The latest news on the CNBC Disruptor 50 companies upending the status quo in the markets:
For many years, The Beatles resisted making their catalog available on iTunes, but the times eventually changed, even for Paul McCartney. In fact, Sir Paul's much-misunderstood and recently re-released '70s album "Ram" went straight to Spotify, and his new album, "New," is also available on the streaming music service. Likewise, geriatric grunge rockers Pearl Jam's new album, "Lightening Bolt," was on Spotify from Day One. Are the elder statesmen of rock warming to Spotify? Depends which old man you ask.
Thom Yorke of Radiohead hasn't minced his words. He can't seem to stop finding new words and metaphors to show his dislike. Now Yorke has some company, another rebel yell from an anti-Spotify talking head from rock's old guard: Talking Heads frontman David Byrne. Apparently, the streaming music service stopped making sense to him, because like Yorke, Byrne has pulled as much of his catalog as possible from Spotify and wrote in a Guardian opinion piece: "The Internet will suck all creative content out of the world."
But Byrne didn't get the last word: 57-year-old frontman for seminal post-punk rock band Gang of Four, David Allen, got The Guardian to allow him to gang up on Byrne and Yorke and write a piece on why they are wrong.
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Save the short-term renters!
We reported last week on New York Attorney General Eric Schneiderman's attempt to subpoena the entire world ... of Airbnb hosts in New York, roughly 15,000 people. Airbnb didn't like that, and didn't wait long to put the power of the sharing economy to work, with a petition going out from a New York-based Airbnb-er, Mishelle, to take down the AG.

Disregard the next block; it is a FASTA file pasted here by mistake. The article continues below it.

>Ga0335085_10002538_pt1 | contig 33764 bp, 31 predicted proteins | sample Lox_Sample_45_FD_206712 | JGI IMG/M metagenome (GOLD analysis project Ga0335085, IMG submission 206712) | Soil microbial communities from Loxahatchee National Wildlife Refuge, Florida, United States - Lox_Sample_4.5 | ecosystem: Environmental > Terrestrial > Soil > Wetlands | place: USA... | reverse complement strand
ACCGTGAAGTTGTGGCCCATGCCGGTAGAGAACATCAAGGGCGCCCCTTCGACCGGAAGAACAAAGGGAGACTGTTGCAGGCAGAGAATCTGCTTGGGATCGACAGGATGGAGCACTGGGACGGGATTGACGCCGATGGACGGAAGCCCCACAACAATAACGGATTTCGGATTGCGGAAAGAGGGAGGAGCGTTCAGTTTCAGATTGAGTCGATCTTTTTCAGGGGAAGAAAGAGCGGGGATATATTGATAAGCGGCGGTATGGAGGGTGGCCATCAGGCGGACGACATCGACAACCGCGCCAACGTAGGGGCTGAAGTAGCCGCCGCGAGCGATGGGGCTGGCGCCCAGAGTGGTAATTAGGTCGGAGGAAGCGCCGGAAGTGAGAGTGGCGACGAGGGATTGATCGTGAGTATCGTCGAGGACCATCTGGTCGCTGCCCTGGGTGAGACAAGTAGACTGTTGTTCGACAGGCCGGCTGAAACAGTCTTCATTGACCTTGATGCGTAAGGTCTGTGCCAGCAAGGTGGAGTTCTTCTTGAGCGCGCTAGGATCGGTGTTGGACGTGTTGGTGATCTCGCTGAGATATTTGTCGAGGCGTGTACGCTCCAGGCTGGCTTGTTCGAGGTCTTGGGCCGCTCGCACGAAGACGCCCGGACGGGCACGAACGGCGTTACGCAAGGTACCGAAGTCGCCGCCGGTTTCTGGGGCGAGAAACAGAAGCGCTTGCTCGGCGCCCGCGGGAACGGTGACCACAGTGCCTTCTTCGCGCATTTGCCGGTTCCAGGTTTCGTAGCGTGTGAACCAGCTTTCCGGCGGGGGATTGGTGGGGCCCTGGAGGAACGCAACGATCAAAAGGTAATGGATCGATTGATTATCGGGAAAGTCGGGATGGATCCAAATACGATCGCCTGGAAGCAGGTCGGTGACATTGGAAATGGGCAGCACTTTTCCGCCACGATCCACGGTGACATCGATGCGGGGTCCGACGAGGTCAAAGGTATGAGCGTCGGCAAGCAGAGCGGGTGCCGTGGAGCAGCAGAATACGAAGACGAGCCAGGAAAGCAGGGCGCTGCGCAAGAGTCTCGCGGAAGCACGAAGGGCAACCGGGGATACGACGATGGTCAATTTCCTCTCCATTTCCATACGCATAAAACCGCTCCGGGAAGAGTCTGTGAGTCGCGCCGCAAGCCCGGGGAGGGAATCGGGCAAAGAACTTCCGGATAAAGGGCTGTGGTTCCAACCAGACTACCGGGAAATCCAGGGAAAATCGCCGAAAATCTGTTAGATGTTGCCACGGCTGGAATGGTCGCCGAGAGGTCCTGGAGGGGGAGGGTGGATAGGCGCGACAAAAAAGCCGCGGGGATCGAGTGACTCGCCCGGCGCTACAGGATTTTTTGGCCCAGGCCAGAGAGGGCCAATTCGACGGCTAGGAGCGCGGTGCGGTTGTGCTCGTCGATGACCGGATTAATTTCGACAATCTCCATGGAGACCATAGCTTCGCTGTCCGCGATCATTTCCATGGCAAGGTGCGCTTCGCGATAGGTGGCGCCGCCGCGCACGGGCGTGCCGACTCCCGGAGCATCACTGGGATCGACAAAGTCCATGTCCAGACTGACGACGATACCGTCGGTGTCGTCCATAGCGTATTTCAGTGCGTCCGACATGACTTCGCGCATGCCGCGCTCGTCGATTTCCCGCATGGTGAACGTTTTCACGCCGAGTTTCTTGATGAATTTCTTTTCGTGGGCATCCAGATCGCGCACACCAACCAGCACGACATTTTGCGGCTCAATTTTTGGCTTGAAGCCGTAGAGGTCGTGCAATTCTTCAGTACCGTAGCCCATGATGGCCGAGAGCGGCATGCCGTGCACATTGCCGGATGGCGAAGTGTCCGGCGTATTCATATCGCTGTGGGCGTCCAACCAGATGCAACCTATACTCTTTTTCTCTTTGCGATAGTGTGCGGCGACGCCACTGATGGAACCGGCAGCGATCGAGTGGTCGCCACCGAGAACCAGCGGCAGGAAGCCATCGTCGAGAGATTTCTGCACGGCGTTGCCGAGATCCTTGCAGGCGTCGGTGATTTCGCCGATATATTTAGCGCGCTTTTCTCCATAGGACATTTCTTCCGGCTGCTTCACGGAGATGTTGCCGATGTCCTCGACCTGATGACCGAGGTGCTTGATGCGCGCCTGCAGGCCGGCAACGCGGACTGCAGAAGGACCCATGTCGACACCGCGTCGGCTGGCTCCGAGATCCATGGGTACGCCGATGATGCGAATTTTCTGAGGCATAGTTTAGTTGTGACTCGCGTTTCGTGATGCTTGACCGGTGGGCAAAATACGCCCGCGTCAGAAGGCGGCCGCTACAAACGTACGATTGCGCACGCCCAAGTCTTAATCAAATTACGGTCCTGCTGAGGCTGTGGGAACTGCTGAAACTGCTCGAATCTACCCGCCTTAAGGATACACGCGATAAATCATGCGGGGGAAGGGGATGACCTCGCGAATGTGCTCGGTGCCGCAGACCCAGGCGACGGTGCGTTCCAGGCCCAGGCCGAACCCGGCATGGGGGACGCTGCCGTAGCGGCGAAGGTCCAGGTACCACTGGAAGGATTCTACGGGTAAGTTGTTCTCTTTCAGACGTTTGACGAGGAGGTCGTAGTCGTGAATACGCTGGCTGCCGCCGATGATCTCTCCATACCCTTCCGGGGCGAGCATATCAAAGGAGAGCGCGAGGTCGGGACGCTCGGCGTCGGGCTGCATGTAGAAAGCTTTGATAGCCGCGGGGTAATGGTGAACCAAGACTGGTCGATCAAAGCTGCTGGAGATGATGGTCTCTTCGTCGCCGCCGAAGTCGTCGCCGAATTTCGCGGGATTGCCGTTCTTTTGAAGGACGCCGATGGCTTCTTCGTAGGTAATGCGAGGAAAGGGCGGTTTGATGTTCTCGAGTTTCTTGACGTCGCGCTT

The company lent its support to the petition: Airbnb's New York users got an email from the company asking them to "make your voice heard." The Gothamist suggested that the Airbnb petition was a clever ruse of the company's creation, but Mishelle promised to personally deliver the petition to Albany if it got 20,000 signatures. It had more than 21,000. The conflict gives new meaning to the age-old battle between landlords and tenants. But some argue, like Jim Epstein in The Daily Beast, that the NY AG's legal maneuvering is a "petty war."
But it's going to be OK if Airbnb is shut down by the status quo regulatory regime: a new rental service, Tansler, tells Forbes it's got a better model anyway, based on a public auction model.
The four-hour theory of Kickstarter
Kickstarter is a huge success, but in the same way that a baseball player who gets a hit one every three times at bat is an all-star. A majority of Kickstarter projects fail. In fact, a new study finds that you can tell if a Kickstarter project will make it within four hours of launch.
Researchers at the Swiss Federal Institute of Technology in Lausanne decided to give Kickstarter project starters a hand by seeing if they could predict the likelihood of success. Their new algorithm claims to predict the ultimate success or failure of a fundraising attempt with 76 percent accuracy within four hours of a campaign launching. The researchers based their findings on a nine-month study of some 16,000 Kickstarters, according to a report on Mashable.
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